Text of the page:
The value of parents2020-02-25T07:33:44+05:30

The value of parents

It was 15 years back, Sunday morning. 5.30 a.m. Shrill ring of the telephone had pulled me out of my sound sleep. A doctor friend was calling from my hometown. His normally cheerful voice had sounded subdued. Next moment, the news had hit me like a sledgehammer. My father was no more!

A day earlier, I had left him fit and fine. He hadn’t given an iota of hint that he was going to depart forever. I couldn’t believe what my friend was saying. Nor could I ask again. My wife had taken hold of the receiver. The news was confirmed.

Like a machine, I had travelled to Patiala, lifted him up….and  marched  to  the   cremation  ground.  I  didn’t  know  when  I  had  lit  the  pyre.  The face,  I  had  touched  and  felt  a  million  of  times was  turning  into  ashes.  Holding my  breath,  I  had  stepped  back, my heart silently crying and urging him to come back. ‘Talk  to  me just  once and  then, I’ll let you go!’ It begged.  He hadn’t believed me.  He didn’t come back.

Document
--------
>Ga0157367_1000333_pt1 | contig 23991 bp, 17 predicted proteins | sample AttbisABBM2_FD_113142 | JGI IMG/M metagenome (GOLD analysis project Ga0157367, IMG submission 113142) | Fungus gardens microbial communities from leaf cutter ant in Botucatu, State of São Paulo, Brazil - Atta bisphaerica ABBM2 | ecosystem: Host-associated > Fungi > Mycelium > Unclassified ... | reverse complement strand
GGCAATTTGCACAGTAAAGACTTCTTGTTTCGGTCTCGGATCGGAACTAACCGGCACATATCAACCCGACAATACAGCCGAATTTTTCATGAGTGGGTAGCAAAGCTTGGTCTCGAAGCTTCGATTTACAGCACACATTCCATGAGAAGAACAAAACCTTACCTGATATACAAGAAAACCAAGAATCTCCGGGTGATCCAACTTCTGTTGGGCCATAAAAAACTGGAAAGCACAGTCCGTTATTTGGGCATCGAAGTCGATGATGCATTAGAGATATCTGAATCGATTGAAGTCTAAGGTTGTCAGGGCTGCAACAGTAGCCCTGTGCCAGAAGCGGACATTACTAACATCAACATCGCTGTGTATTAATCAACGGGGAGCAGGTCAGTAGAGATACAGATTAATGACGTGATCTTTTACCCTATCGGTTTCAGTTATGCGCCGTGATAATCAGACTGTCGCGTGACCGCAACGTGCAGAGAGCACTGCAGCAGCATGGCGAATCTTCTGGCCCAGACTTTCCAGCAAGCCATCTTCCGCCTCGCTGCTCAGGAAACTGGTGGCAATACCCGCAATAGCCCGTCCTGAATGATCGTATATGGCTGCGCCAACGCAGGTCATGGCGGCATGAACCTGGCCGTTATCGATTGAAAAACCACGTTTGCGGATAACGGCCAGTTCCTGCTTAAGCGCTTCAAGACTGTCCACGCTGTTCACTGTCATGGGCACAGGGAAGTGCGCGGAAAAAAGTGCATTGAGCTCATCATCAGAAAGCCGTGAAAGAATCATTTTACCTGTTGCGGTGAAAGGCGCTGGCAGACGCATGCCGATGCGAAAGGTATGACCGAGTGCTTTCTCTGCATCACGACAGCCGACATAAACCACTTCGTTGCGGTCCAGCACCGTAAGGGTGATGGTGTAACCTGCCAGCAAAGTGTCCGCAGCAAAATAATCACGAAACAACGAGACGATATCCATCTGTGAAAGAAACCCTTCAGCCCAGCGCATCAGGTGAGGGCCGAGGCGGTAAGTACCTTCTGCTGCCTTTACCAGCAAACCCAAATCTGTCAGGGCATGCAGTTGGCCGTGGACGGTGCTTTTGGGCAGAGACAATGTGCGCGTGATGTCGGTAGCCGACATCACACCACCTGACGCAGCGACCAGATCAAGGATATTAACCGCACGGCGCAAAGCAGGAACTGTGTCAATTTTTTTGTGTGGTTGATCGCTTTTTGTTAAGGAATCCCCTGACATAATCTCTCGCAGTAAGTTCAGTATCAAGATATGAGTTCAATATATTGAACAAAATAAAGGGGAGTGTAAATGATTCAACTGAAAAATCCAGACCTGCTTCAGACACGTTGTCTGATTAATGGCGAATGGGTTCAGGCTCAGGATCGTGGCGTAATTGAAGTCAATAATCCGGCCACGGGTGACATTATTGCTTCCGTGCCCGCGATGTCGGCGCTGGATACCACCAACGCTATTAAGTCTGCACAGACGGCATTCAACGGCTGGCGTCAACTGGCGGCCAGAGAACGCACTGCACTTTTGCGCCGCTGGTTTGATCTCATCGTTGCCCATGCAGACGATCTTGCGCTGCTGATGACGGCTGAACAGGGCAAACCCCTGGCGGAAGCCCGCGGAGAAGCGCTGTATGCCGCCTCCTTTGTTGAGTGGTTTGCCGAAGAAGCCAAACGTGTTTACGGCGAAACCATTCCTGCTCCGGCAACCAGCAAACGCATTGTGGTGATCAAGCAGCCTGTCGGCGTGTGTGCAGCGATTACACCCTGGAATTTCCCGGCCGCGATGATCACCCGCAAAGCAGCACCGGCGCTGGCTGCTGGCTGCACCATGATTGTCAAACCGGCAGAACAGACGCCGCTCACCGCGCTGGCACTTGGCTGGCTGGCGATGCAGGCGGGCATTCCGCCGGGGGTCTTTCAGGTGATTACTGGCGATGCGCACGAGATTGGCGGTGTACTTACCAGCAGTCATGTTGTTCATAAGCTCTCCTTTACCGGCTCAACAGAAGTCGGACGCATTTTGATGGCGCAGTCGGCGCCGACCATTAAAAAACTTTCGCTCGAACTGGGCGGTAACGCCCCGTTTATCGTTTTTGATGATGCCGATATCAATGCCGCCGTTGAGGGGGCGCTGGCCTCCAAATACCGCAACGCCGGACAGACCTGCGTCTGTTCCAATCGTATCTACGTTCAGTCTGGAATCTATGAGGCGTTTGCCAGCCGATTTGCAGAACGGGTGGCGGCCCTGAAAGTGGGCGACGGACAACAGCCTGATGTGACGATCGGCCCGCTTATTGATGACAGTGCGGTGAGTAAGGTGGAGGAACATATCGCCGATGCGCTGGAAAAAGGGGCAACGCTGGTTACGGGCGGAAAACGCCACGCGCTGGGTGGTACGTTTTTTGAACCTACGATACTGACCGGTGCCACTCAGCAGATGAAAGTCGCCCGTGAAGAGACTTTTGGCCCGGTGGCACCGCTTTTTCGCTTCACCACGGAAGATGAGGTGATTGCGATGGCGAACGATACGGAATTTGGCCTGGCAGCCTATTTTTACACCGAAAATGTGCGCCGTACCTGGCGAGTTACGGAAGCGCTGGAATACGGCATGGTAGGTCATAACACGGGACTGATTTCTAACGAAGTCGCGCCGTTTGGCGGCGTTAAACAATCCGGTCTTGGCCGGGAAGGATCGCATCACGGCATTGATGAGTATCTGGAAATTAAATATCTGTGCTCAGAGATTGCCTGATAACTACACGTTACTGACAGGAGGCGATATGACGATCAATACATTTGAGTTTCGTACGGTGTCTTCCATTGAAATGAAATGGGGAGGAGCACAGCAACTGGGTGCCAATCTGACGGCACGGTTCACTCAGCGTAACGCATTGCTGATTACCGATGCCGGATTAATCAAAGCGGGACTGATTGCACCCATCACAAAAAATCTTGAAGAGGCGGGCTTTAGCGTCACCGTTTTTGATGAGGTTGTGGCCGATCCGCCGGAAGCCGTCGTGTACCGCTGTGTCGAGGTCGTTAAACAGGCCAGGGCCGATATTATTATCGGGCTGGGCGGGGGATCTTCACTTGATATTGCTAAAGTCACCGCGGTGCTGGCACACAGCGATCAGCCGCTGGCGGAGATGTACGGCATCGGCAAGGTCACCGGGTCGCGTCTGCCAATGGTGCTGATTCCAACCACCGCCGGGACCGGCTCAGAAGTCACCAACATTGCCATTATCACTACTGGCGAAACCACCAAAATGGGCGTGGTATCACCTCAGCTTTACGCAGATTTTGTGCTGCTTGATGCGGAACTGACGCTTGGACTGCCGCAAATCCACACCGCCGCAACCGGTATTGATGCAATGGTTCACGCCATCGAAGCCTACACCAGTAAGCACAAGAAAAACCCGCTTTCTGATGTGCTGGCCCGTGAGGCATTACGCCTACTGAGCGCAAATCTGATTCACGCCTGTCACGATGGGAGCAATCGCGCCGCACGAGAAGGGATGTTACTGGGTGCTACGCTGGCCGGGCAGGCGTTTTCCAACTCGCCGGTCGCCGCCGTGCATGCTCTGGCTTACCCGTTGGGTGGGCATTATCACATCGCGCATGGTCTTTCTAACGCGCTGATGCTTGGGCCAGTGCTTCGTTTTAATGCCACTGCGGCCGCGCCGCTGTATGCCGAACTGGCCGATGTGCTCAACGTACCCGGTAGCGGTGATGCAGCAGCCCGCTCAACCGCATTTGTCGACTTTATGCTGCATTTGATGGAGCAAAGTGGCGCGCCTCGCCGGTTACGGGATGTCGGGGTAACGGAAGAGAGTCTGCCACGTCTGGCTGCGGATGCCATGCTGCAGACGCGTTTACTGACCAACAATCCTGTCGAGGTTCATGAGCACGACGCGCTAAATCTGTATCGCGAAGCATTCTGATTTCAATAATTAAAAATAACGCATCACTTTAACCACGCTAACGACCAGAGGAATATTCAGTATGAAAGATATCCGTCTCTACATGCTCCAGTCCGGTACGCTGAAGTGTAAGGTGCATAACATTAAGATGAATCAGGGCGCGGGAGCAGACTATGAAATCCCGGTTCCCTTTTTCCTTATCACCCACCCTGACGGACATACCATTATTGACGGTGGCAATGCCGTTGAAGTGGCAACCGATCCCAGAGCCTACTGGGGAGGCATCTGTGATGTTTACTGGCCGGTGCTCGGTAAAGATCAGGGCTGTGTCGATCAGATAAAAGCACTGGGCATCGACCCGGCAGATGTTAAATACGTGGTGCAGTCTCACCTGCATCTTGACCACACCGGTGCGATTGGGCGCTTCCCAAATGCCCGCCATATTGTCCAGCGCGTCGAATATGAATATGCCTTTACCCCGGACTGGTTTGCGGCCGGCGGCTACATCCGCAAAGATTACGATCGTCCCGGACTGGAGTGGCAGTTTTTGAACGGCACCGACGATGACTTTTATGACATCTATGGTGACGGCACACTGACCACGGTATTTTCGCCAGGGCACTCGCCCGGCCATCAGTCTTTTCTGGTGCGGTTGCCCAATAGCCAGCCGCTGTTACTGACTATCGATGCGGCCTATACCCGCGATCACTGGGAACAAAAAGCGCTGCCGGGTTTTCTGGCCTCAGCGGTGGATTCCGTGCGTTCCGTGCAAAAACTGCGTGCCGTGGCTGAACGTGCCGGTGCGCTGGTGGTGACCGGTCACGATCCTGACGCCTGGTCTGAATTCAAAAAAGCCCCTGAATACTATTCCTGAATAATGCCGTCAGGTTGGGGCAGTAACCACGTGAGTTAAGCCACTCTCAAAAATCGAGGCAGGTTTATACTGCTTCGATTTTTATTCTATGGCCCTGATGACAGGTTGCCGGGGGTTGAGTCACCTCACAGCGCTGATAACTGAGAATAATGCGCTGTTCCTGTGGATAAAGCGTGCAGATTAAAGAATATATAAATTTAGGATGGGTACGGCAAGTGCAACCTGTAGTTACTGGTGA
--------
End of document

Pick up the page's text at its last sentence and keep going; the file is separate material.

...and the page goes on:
Throughout his life, he had cared for my comfort. Even for his departure, he had chosen Sunday…to cause least discomfort to me!

Fifteen  years  have  passed  since  his  departure. Even today, his departure  seems  to be a  matter  of  just  yesterday  when  he  lay  still,  free  of  pain…and  worries with immense  peace  over  his  face.  All through  his  life,  he  had  struggled endlessly but with jest,  jostled  with  the  problems,  faced  the  rigours  of  life. Now, there  were  none. But for me, that wonderful shelter had ceased to exist.

After his departure, I find that the life is  no more  the  same.  Howsoever  I  try,  happiness  doesn’t  rise  from deep  within.  Nor  it  touches  the  chords  of  my heart.  It  remains  on  the  surface  only.  The desires, the fun and frolic  have  evaporated  into  thin  air. The  festivals and the functions, the ceremonies and the celebrations, all  have  gone  colourless.

On his departure,  I  had  thought that  I  would  never  be  able  to  laugh  again. I was wrong. I  laugh  sometimes but  the  laughter  has  changed  its spirit.  It is  not  the  same—unrestrained,  free  and  unbridled.  It  has  lost  its  soul !

It  is  after  the  departure of our parents  that  we  realize  the real  value  of  their  existence. At that time, nothing can be done. Those lucky ones, whose parents are alive, should take lesson, care for them, keep them close, give time to them and bask in the glory and sunshine of their existence.